5 Things to Do Before Saying ‘I Do’ to a Business Partner

5 Things to Do Before Saying ‘I Do’ to a Business Partner

SHARE

As an entrepreneur, you may at some point consider getting a business partner or co-founder. Maybe you miss working with a larger team that complements your skills, or perhaps you are trying to broaden your market or expand your clientele.

Whatever your motive, you should know that business partnerships always start with excitement, but have the potential to end tumultuously.

1. Perform due diligence

Yes, everyone is fun over cocktails, but when the time comes to sign contracts and do business, you’d better be sober and confident you’re shaking the right hand. Asking for referrals about a potential partner goes beyond contacting common friends and asking their opinions.

Call former partners and business associates, inquire with clients, read comments on their social media pages and look them up on Google. (Keep reading way past page one of the search results.)

By the time you’re done, you should be able to name anyone who dislikes them – from their first high-school enemy to their latest unhappy client. Only then will you be able to either take a calculated risk or a major step back.

Related: Are partnership agreements for spouses a requirement?

2. Make sure you lawyer up

If the legal fees in the beginning of a business relationship don’t make you wince, then you’re doing something wrong. When you partner with other people, every aspect of the business relationship should be put down in writing –  including the goals for the company, duties and responsibilities of the partners and an exit strategy.

 

Entrepreneur-Newsletters
Entrepreneur’s daily tips & insights delivered direct to your inbox.

Every sentence of a contract – no matter how innocuous – should be looked at by a lawyer. Since tax laws can be tricky, have your accounts receivable/payable arrangements scrutinised by an accountant.

3. Ensure you have exit strategy

Ending your business partnership is the last thing you want to think about when you are beginning one. It is similar to thinking about divorce on your wedding day, but you should have a plan.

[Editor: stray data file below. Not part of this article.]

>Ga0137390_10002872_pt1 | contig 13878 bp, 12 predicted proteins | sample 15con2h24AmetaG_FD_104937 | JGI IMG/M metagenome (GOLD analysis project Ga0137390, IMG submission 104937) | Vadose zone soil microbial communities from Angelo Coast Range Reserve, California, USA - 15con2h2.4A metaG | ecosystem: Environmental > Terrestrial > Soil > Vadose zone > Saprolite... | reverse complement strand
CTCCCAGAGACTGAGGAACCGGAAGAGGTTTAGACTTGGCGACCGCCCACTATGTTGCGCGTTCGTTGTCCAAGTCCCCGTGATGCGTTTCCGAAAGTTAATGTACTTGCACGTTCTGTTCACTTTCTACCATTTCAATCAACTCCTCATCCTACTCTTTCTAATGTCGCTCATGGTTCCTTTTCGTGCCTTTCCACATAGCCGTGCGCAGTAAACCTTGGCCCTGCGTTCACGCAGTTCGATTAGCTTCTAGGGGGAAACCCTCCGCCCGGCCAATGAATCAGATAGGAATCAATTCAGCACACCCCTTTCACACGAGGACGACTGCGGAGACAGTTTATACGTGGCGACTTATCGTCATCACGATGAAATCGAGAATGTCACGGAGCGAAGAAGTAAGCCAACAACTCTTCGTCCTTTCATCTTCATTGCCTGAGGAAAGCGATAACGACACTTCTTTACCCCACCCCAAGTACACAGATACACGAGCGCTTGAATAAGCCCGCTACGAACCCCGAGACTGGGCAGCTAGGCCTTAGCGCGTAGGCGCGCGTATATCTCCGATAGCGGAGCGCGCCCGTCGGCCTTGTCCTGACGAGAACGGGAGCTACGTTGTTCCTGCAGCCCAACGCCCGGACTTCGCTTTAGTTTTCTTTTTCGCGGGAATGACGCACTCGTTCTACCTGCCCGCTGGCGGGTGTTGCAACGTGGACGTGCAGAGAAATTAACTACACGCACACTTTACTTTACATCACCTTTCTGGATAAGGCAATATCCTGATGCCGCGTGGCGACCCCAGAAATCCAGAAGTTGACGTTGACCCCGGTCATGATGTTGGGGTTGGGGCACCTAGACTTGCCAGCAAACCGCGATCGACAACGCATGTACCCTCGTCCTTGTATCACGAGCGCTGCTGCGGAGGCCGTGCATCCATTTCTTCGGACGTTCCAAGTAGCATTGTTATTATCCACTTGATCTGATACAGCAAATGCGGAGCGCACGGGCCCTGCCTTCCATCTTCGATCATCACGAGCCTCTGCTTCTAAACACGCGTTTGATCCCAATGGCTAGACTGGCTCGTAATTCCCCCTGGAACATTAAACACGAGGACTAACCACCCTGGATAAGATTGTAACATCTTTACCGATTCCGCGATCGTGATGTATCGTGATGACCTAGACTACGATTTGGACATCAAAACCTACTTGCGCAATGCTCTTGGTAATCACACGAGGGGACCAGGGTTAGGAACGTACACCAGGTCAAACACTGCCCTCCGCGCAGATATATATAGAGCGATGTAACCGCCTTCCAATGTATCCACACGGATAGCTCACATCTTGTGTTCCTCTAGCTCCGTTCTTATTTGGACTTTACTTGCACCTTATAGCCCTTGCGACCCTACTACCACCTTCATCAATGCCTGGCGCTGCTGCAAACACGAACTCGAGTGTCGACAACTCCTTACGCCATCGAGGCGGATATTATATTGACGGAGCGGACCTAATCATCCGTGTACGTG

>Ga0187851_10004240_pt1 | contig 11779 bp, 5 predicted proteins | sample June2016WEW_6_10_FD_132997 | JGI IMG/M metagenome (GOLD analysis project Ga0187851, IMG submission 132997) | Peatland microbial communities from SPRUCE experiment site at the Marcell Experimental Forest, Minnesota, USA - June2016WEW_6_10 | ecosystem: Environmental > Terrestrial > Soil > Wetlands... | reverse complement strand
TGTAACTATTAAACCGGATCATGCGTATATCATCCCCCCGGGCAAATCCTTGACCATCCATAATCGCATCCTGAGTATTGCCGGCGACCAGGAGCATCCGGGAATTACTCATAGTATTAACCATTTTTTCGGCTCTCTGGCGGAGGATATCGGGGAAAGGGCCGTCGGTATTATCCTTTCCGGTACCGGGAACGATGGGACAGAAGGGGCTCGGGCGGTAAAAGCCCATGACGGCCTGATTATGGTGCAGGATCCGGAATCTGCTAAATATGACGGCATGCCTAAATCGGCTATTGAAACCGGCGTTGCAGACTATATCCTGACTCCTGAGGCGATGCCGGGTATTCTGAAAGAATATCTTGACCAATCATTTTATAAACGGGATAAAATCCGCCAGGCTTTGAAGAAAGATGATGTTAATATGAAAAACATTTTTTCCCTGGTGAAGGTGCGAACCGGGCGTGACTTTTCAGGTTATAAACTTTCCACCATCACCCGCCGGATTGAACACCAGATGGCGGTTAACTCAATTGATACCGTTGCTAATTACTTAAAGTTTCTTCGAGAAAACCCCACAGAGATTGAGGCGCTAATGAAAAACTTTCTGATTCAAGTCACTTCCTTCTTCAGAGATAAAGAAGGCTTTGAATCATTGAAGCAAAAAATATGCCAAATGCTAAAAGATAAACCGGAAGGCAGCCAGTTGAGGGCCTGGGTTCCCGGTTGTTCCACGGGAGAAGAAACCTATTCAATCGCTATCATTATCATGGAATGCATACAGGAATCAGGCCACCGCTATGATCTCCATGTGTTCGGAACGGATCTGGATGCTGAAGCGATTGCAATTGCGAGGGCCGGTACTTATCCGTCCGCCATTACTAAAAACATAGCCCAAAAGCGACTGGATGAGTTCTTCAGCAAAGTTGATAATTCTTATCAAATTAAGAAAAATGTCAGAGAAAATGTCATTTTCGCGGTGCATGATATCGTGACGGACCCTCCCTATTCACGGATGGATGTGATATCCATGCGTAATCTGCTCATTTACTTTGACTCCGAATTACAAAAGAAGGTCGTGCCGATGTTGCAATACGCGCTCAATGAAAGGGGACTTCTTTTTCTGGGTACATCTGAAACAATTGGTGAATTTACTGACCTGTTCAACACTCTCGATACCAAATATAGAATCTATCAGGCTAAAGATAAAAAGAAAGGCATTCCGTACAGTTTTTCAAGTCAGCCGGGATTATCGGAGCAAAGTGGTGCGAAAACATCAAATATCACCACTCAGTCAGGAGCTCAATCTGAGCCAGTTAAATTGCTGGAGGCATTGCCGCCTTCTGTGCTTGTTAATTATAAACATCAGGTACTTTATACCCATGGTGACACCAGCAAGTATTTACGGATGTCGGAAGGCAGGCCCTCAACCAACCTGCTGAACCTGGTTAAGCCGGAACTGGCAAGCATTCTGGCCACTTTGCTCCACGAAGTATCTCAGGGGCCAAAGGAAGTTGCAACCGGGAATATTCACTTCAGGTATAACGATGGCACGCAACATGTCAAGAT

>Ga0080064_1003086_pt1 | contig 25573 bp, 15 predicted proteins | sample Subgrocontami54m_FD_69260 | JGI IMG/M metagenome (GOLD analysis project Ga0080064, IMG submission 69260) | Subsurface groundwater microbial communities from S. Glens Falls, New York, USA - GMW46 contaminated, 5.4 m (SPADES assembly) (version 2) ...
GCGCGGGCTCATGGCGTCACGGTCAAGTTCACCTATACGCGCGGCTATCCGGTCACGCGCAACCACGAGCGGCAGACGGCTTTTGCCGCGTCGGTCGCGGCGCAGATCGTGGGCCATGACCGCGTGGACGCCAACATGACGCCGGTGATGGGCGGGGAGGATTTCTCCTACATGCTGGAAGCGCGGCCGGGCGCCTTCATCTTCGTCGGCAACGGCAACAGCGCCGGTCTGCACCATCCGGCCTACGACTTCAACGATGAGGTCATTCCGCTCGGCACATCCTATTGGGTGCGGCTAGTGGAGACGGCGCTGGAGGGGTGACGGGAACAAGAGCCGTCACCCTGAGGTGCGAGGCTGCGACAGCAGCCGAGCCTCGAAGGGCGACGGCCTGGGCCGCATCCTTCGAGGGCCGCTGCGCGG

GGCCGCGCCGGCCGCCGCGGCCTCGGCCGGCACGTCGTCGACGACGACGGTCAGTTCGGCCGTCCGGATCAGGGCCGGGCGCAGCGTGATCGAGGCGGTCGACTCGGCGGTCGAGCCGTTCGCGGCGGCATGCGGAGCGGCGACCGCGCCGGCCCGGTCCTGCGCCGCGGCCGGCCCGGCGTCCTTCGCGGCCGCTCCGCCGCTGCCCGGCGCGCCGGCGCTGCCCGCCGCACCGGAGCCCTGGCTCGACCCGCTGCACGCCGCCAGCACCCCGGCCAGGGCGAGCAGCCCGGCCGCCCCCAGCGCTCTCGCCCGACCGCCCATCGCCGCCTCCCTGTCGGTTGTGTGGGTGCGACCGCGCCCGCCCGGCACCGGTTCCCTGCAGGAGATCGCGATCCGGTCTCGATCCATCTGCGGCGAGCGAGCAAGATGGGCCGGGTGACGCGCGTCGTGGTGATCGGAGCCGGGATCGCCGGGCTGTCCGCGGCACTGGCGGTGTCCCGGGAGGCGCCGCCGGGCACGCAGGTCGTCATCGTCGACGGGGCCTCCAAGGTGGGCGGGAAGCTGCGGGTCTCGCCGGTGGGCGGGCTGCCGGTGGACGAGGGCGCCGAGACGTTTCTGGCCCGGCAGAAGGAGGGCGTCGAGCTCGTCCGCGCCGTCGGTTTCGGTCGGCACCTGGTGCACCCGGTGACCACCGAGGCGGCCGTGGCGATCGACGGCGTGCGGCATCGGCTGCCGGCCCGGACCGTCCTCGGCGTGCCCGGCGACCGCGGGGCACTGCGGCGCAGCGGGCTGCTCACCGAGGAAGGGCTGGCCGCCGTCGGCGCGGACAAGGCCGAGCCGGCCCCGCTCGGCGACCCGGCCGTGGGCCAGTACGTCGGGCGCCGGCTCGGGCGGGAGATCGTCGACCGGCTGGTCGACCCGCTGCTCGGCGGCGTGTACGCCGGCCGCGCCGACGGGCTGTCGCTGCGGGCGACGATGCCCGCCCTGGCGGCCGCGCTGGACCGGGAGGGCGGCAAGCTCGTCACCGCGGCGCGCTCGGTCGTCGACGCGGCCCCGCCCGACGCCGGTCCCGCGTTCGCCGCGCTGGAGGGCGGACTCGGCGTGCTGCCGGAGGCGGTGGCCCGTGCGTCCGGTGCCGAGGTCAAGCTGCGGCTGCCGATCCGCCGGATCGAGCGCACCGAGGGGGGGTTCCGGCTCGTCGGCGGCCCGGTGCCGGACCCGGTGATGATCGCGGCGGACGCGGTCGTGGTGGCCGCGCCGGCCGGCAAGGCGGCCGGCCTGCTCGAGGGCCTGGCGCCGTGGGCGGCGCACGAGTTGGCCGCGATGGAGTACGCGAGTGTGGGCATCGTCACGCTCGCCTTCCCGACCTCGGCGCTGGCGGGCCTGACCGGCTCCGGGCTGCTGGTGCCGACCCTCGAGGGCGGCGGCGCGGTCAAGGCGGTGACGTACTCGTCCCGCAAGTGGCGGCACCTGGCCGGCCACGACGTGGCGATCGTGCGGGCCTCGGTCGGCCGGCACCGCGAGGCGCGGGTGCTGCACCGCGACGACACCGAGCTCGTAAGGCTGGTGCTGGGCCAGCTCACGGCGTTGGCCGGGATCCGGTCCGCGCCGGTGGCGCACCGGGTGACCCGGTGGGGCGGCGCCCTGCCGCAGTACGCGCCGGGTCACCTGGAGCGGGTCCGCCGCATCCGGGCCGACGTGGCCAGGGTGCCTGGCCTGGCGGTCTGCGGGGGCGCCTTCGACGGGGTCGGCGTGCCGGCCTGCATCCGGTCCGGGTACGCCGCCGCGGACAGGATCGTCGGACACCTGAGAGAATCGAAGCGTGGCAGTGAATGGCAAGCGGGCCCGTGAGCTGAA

The business exit strategy should include several legal points including the division of the business assets and how the partner’s portion of the business will be handled in case of death.

Related: 5 Tips to Treat Your Strategic Alliance Like a Great Marriage

4. Protect yourself

One of the smartest moves you can make is to protect your personal assets in case of a lawsuit. Whether you choose to incorporate or become an LLC, the top benefit will be shielding your savings, home, car and even your favourite pair of Louboutins from any liabilities associated with the business.

5. Protect your brand

Joining forces with a partner takes a lot of energy, and chances are that somewhere down the line you will lose your focus. Working for a common goal within a new team is really exciting but merging forces does not necessarily mean merging identities.

Don’t lose sight of who you are. If part of the original business plan is to maintain your brand, make sure it doesn’t suffer while you’re giving all your time and energy to your new endeavour.

When you meet a potential partner, your personalities may click and your goals may be identical but to have a successful relationship, clarity is key. The more precautions you take in the beginning, the happier and more productive you will be later on. And the day you see that the team you’ve tried to build has become nothing more that a group of people looking in different directions, then it’s time to part ways and move on.

Related: What should I consider when entering into a partnership?

This article was originally posted here on Entrepreneur.com.